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Trials

, 19:554 | Cite as

Conservative therapy for the treatment of patients with somatic tinnitus attributed to temporomandibular dysfunction: study protocol of a randomised controlled trial

  • Sarah Michiels
  • Annemarie Christien van der Wal
  • Evelien Nieste
  • Paul Van de Heyning
  • Marc Braem
  • Corine Visscher
  • Vedat Topsakal
  • Annick Gilles
  • Laure Jacquemin
  • Marianne Hesters
  • Willem De Hertogh
Open Access
Study protocol

Abstract

Background

Tinnitus is a highly prevalent symptom affecting 10–15% of the adult population. It often affects patient quality of life and frequently causes distress. When subjective tinnitus can be elicited by the somatosensory system of the cervical spine or temporomandibular area it is termed somatic tinnitus. The first aim of the current study is to investigate the effect of the best evidence conservative temporomandibular disorder (TMD) treatment on tinnitus in patients with co-existence of tinnitus and TMD or oral parafunctions compared to no treatment. The second aim is to identify a subgroup of patients with tinnitus that benefits from the conservative temporomandibular joint treatment.

Methods and design

This study is a randomised controlled trial with a delayed treatment design. Patients with a TMD (TMD pain screener ≥ 3 points) or oral parafunctions (such as clenching and bruxism), who are suffering from moderate to severe subjective tinnitus (Tinnitus Functional Index (TFI) between 25 and 90 points), will be recruited from the tertiary tinnitus clinic of the University Hospital of Antwerp, Edegem, Belgium.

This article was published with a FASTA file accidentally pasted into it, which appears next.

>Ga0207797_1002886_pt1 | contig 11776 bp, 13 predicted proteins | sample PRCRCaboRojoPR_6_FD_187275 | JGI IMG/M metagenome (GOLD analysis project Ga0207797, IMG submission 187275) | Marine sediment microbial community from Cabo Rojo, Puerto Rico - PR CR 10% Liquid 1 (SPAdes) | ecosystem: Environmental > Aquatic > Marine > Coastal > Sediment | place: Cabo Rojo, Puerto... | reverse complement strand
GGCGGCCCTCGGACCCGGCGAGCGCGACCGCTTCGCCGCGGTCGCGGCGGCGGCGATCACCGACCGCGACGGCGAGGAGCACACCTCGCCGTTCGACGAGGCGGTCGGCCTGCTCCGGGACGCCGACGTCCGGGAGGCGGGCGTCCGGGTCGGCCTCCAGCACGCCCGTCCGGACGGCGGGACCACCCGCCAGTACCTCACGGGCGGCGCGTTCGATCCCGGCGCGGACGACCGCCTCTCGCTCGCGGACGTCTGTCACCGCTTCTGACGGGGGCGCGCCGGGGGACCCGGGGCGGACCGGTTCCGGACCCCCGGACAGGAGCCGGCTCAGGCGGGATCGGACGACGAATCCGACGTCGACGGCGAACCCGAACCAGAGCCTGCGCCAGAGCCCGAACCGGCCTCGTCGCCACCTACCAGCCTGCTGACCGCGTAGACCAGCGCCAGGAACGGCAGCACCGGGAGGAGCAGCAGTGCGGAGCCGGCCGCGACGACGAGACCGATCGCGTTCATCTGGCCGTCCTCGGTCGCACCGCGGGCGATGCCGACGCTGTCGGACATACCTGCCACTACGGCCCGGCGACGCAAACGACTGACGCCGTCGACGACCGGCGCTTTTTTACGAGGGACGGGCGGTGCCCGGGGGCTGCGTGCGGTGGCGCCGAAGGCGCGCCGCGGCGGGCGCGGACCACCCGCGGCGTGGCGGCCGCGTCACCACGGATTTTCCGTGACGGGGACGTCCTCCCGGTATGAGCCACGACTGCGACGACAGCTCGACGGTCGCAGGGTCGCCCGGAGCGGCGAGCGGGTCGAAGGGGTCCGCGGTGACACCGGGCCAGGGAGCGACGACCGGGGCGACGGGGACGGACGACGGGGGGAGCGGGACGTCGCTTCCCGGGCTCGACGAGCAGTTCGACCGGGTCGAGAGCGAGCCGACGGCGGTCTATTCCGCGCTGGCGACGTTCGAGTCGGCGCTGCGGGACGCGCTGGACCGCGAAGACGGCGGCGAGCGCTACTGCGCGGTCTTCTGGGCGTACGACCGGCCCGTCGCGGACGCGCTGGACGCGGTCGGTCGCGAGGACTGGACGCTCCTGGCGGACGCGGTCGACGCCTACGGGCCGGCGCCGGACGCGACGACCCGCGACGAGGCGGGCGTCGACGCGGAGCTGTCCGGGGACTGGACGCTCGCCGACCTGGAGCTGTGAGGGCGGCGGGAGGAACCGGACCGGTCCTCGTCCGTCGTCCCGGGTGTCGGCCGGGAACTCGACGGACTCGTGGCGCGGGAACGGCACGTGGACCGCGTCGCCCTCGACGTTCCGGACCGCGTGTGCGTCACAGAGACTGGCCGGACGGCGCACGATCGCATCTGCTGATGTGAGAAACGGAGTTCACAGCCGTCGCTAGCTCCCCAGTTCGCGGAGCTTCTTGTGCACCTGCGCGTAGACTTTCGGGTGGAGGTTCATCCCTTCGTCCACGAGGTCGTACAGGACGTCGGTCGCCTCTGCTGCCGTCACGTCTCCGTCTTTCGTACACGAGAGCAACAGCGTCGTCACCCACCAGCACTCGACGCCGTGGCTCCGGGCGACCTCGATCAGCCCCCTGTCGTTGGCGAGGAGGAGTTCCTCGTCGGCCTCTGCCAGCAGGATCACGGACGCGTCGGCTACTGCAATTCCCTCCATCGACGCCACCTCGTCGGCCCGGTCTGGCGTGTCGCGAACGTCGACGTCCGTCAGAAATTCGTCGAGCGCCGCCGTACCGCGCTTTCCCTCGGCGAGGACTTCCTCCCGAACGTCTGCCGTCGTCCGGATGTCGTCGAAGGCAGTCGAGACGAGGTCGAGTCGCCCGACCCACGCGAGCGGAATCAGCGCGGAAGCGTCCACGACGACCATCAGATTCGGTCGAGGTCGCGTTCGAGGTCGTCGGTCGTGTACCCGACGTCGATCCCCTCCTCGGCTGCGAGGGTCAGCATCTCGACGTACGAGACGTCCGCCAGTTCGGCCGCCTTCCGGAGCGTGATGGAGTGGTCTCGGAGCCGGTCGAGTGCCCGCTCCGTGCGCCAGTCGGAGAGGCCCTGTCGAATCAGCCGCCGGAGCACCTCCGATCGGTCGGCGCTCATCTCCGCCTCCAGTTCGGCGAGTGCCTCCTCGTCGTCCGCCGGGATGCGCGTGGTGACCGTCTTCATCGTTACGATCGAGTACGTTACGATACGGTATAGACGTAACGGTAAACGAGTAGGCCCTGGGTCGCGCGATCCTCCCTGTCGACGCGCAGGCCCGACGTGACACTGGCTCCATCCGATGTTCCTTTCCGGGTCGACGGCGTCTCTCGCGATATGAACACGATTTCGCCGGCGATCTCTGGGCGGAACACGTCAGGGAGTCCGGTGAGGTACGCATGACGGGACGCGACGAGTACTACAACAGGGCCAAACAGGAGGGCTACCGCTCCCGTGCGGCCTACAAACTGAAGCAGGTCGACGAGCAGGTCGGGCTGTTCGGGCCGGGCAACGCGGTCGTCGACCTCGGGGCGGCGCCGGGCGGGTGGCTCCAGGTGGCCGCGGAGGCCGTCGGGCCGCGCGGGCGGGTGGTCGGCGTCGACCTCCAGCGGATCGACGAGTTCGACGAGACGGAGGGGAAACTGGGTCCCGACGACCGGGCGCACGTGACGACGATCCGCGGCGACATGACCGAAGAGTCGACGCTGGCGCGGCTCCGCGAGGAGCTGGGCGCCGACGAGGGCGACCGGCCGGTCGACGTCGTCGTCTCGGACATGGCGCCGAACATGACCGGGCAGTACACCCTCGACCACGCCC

Patients will be excluded in case of clear otological or neurological causes of the tinnitus, progressive middle ear pathology, intracranial pathology, traumatic cervical spine or temporomandibular injury in the past 6 months, severe depression as diagnosed by a psychologist, tumours, previous surgery in the orofacial area, substance abuse that may affect the outcome measures, any contra-indication for physical therapy treatment directed to the orofacial area or when they received TMD treatment in the past 2 months.

After screening for eligibility, baseline data among which scores on the TFI, tinnitus questionnaire (TQ), mean tinnitus loudness as measured with visual analogue scale (VAS), TMD pain screener, and a set of temporomandibular joint tests will be collected.

Patients will be randomised in an early-start group and in a delayed-start group of therapy by 9 weeks. Patients will receive conservative TMD treatment with a maximum of 18 sessions within 9 weeks. At baseline (week 0), at the start of therapy (weeks 0 or 9), 9 weeks after therapy (weeks 9 or 18), and at follow-up (weeks 18 or 27) data from the TFI, TQ, VAS mean tinnitus loudness and the TMD pain screener will be collected.

Discussion

Herein, we aim to improve the quality of care for patients with tinnitus attributed to TMD or oral parafunctions. By evaluating the effect of state-of-the-art TMD treatment on tinnitus complaints, we can investigate the usefulness of TMD treatment in patients with somatic tinnitus.

Trial registration

3 July 2017, version 1 of the protocol, ClinicalTrials.gov NCT03209297.

Keywords

Occlusal splints Temporomandibular disorders Physical therapy modalities Somatic tinnitus Somatosensory 

Abbreviations

CN

cochlear nuclei

ENT

ear-nose-throat

HADS

Hospital Anxiety and Depression Scale

HQ

Hyperacusis Questionnaire

PPT

pain pressure threshold

TFI

Tinnitus Functional Index

TMD

temporomandibular disorders

TMJ

temporomandibular joint

TQ

Tinnitus Questionnaire

VAS

Visual Analogue Scale

Background